Bredies, or stews, supplemented by vegetables and sauce, fall squarely in this category. Sydow has a recipe for green bean bredie in her cookbook to serve eight that calls for a meagre amount of meat. In her books, Owen uses the term “long cooking”, presumably for slow-cooked dishes, but I can’t help but liken it to lang sous – long sauce, when translated literally.
Kozain highlights that linguistic artefacts play a starring role in unpacking the cuisine that would have morphed over time, but perhaps became stagnant at a point, as Indonesian food modernised. “Food in the place of origin may have developed away from whatever dishes slaves brought to the Cape, the latter of which was also subject to radical development. [Consider] diverse people thrown together and limited traditional ingredients,” he says. “So what people in the broader region of Malaysia and Indonesia eat now may be at a remove from the 1600s to 1800s.”
Reaching out to Wongso and Owen, both replied that they have no familiarity with the Cape Muslim cuisine of the long-departed Indonesian slaves.
Similarities in language
When I travel to Indonesia and Malaysia to seek out the connection with Cape Malay cookery, Abrahams and Kamedien advise me to pay attention to similarities with the language used by Cape Muslims, particularly in Afrikaans. I trace the Indonesian words familiar to me: sop (soup), pisang (banana), terima kasih (thank you). Blatjang (chutney in Afrikaans) may be related to belacan, which is similar in pronunciation; a text from 1882 confirms this.
Then there’s bubur nasi, a savoury rice porridge like congee and the Cape boeber, a sweet milky vermicelli dessert fragrant with cinnamon and cardamom and served during celebratory occasions.
“So, bubur and boeber share some characteristics, but how does the same word come to describe two different items?” Kozain asks via email. “In boeber the idea of a porridge-like dish survives. But when and where does the concept of bubur mutate into boeber? For the romantic, it’s evidence of both roots and of the loss of roots.”
Batokok means “to pound” and Abrahams links it to bobotie, a signature Cape dish prepared with spiced mince and baked with a whisked egg topping. There is a less spicy Afrikaner version, too, and tracing who made it first becomes futile because food inspiration travelled between conquered lands and conquerors, and vice versa, with wild abandon.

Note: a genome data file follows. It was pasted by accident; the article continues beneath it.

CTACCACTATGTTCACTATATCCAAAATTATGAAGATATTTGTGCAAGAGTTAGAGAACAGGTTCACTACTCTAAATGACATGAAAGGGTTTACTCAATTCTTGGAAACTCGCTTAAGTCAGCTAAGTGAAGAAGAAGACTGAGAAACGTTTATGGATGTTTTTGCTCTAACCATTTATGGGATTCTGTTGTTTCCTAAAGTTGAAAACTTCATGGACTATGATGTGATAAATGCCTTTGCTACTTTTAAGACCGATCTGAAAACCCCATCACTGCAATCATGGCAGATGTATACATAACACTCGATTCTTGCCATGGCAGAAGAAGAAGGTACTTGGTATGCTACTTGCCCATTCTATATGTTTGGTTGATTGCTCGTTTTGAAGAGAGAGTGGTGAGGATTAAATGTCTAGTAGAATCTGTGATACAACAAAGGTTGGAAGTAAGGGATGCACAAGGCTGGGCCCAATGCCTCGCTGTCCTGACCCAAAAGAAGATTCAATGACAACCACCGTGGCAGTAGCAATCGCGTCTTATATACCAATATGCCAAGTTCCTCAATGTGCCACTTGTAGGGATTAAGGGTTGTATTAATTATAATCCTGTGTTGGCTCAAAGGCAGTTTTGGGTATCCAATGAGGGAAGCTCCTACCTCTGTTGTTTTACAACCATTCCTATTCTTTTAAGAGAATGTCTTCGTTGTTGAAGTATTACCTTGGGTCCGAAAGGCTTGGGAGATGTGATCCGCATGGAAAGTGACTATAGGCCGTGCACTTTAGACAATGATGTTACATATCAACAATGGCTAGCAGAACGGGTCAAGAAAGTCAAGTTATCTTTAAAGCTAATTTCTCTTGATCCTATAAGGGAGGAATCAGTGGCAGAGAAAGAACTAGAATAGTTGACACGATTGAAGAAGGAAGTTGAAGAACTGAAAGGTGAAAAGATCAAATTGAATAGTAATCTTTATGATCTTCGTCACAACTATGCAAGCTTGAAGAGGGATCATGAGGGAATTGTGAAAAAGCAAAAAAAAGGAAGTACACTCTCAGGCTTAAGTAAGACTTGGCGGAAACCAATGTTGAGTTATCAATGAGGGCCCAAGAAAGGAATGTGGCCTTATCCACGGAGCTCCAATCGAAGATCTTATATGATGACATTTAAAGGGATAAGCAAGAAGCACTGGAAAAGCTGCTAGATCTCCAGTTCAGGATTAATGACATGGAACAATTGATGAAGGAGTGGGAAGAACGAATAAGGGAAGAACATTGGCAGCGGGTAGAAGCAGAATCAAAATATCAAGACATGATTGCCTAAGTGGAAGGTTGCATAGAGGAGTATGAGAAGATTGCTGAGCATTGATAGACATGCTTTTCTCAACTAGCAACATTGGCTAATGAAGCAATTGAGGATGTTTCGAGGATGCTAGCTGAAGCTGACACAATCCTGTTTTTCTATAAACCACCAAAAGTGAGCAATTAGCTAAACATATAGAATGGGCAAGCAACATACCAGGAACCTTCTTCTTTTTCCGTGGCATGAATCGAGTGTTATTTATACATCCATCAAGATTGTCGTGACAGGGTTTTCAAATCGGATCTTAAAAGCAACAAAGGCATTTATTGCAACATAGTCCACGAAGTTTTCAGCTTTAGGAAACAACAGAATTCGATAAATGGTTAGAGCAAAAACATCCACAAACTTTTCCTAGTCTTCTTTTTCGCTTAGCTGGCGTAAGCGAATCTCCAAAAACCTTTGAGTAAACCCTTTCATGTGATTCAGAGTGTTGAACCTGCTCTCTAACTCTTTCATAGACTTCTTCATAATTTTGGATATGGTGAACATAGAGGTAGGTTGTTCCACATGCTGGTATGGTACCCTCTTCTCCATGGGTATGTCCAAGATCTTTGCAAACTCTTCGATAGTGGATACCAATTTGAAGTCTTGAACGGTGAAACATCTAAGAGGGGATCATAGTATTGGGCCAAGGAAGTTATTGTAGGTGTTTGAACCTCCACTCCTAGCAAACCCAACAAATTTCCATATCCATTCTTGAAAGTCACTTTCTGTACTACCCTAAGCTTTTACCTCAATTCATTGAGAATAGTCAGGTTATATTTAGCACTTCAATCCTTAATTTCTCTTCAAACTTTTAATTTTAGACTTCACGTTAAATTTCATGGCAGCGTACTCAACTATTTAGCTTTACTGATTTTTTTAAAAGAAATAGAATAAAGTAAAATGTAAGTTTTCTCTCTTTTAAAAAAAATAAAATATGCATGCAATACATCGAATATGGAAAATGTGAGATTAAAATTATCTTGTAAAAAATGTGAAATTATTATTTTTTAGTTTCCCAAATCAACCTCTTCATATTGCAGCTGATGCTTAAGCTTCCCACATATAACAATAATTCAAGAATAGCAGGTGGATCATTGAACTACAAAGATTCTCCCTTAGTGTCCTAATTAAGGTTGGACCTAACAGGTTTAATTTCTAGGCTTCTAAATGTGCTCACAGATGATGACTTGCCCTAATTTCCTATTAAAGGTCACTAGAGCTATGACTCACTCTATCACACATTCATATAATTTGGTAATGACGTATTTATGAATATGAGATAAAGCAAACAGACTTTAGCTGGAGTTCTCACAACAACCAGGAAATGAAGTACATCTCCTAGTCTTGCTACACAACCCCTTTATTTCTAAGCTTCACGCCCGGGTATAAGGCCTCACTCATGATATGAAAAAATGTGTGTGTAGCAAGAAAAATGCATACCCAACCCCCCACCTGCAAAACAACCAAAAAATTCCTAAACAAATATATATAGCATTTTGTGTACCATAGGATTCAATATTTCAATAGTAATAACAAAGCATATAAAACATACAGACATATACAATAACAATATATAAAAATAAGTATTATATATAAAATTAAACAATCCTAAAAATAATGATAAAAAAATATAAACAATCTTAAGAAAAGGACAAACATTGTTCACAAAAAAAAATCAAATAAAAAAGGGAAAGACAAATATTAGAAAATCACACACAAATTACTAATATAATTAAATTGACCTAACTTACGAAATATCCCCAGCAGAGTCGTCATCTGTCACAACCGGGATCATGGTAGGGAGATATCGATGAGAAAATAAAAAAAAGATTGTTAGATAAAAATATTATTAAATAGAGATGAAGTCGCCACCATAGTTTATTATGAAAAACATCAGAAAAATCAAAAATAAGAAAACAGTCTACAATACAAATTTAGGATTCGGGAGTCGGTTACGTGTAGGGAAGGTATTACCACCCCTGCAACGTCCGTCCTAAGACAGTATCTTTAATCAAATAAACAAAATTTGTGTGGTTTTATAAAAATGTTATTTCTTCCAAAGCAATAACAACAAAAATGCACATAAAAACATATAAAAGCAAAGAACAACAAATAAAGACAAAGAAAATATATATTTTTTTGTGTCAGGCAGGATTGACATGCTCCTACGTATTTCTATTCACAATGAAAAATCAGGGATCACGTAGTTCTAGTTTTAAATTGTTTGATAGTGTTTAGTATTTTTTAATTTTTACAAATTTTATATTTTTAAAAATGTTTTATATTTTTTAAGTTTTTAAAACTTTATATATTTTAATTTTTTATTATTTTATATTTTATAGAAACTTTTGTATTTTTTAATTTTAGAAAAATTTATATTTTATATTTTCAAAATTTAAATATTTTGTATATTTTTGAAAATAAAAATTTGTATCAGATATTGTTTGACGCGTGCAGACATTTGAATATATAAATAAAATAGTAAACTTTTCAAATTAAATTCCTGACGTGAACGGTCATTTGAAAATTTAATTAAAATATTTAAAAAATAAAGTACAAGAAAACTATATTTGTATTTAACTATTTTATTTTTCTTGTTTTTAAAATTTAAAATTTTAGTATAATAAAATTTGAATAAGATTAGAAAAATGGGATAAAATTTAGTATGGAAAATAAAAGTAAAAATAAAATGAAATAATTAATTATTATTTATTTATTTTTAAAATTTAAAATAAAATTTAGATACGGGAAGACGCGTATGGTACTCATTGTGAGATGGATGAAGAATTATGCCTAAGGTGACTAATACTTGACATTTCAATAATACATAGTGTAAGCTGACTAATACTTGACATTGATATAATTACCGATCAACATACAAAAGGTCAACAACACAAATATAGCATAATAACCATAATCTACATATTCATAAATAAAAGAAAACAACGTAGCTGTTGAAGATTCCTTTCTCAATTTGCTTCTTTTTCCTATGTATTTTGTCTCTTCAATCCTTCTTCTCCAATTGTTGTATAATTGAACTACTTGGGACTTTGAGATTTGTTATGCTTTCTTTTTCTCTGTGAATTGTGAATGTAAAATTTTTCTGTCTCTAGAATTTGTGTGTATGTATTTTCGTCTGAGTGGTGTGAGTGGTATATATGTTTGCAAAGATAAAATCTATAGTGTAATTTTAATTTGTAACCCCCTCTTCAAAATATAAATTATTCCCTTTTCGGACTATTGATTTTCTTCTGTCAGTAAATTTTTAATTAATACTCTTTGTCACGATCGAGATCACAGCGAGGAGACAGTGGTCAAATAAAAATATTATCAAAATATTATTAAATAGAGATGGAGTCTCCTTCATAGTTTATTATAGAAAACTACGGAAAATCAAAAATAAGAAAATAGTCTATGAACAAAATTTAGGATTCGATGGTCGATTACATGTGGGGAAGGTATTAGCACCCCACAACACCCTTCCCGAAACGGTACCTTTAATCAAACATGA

Consider sosaties, skewers of marinated meat similar to Malaysian satay or Indonesian saté. Dengdeng is a West Sumatran dish made from water buffalo or beef; some liken it to American jerky. It’s a thinly sliced, fried and pounded meat dish, heavy on the chillies. According to Sydow and Abrahams, dengdeng is the forerunner to the celebratory Cape dish called denningvleis (“Eaten when you have money for meat,” Sydow says), which is slow-cooked lamb or mutton prepared with black pepper and tamarind. It certainly carries the same rich colour as dengdeng.
In Jakarta, in the absence of a link to the food of the long-lost slaves, Wongso takes me to an East Javanese restaurant, Oma Poppy, that showcases Dutch influences. He’s curious if Cape Malay cookery embodies any elements left behind by the Dutch colonisers. We enjoy croquettes with sweet mustard and braised beef tongue, the latter also prepared by Cape Muslims.
In the Cape, dishes appear to live dual lives of the enslaved and oppressors: koe’sisters and koeksisters, Cape Muslim and Afrikaner versions of bobotie, sosaties and bredies. It is a reminder of a line from Baderoon’s Regarding Muslims. She emphasises that even under the most oppressive and repressive conditions, enslaved cooks created a new language of food, and while influencing the palates of the oppressors in the process, Cape Muslims fashioned a cuisine that speaks to their complex, fragmented history, ingenuity and resilience. With this, they established one of the definitive cultural legacies of the Western Cape.